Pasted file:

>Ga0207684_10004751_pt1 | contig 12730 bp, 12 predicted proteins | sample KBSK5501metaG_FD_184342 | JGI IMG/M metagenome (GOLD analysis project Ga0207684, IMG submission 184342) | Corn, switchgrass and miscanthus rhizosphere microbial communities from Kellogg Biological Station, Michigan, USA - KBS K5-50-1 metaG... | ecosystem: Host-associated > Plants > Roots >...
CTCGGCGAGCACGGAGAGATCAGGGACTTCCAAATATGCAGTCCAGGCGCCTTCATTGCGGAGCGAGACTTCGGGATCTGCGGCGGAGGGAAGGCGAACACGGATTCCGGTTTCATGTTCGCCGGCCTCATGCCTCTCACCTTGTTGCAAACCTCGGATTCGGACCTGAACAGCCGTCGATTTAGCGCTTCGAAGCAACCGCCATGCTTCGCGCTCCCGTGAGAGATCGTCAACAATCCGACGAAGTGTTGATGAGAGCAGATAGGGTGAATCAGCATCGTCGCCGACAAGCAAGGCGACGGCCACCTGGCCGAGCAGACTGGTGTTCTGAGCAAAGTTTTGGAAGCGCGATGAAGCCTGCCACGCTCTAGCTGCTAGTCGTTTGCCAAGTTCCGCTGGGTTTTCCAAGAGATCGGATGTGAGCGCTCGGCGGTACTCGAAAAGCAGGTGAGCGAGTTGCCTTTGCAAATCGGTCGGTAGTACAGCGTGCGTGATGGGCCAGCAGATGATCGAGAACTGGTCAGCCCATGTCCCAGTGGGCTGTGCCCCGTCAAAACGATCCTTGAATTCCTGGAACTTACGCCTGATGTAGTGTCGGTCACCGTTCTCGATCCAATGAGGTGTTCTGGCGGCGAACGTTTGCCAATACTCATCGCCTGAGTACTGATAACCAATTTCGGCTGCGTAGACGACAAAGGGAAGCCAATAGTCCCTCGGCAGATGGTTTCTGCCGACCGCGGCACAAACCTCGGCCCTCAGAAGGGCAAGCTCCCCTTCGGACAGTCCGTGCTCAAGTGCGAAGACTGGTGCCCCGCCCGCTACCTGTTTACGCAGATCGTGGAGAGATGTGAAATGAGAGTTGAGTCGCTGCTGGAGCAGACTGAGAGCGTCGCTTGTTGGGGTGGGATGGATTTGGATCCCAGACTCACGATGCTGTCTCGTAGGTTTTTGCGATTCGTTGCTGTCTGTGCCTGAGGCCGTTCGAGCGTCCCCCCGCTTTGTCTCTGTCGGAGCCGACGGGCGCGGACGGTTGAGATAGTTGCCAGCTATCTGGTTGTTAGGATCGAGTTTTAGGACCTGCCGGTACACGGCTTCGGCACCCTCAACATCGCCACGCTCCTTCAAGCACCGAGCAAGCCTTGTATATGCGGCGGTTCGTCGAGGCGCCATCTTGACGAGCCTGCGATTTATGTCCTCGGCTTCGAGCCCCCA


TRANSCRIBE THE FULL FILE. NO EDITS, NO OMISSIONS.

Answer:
>Ga0207684_10004751_pt1 | contig 12730 bp, 12 predicted proteins | sample KBSK5501metaG_FD_184342 | JGI IMG/M metagenome (GOLD analysis project Ga0207684, IMG submission 184342) | Corn, switchgrass and miscanthus rhizosphere microbial communities from Kellogg Biological Station, Michigan, USA - KBS K5-50-1 metaG... | ecosystem: Host-associated > Plants > Roots >...
CTCGGCGAGCACGGAGAGATCAGGGACTTCCAAATATGCAGTCCAGGCGCCTTCATTGCGGAGCGAGACTTCGGGATCTGCGGCGGAGGGAAGGCGAACACGGATTCCGGTTTCATGTTCGCCGGCCTCATGCCTCTCACCTTGTTGCAAACCTCGGATTCGGACCTGAACAGCCGTCGATTTAGCGCTTCGAAGCAACCGCCATGCTTCGCGCTCCCGTGAGAGATCGTCAACAATCCGACGAAGTGTTGATGAGAGCAGATAGGGTGAATCAGCATCGTCGCCGACAAGCAAGGCGACGGCCACCTGGCCGAGCAGACTGGTGTTCTGAGCAAAGTTTTGGAAGCGCGATGAAGCCTGCCACGCTCTAGCTGCTAGTCGTTTGCCAAGTTCCGCTGGGTTTTCCAAGAGATCGGATGTGAGCGCTCGGCGGTACTCGAAAAGCAGGTGAGCGAGTTGCCTTTGCAAATCGGTCGGTAGTACAGCGTGCGTGATGGGCCAGCAGATGATCGAGAACTGGTCAGCCCATGTCCCAGTGGGCTGTGCCCCGTCAAAACGATCCTTGAATTCCTGGAACTTACGCCTGATGTAGTGTCGGTCACCGTTCTCGATCCAATGAGGTGTTCTGGCGGCGAACGTTTGCCAATACTCATCGCCTGAGTACTGATAACCAATTTCGGCTGCGTAGACGACAAAGGGAAGCCAATAGTCCCTCGGCAGATGGTTTCTGCCGACCGCGGCACAAACCTCGGCCCTCAGAAGGGCAAGCTCCCCTTCGGACAGTCCGTGCTCAAGTGCGAAGACTGGTGCCCCGCCCGCTACCTGTTTACGCAGATCGTGGAGAGATGTGAAATGAGAGTTGAGTCGCTGCTGGAGCAGACTGAGAGCGTCGCTTGTTGGGGTGGGATGGATTTGGATCCCAGACTCACGATGCTGTCTCGTAGGTTTTTGCGATTCGTTGCTGTCTGTGCCTGAGGCCGTTCGAGCGTCCCCCCGCTTTGTCTCTGTCGGAGCCGACGGGCGCGGACGGTTGAGATAGTTGCCAGCTATCTGGTTGTTAGGATCGAGTTTTAGGACCTGCCGGTACACGGCTTCGGCACCCTCAACATCGCCACGCTCCTTCAAGCACCGAGCAAGCCTTGTATATGCGGCGGTTCGTCGAGGCGCCATCTTGACGAGCCTGCGATTTATGTCCTCGGCTTCGAGCCCCCA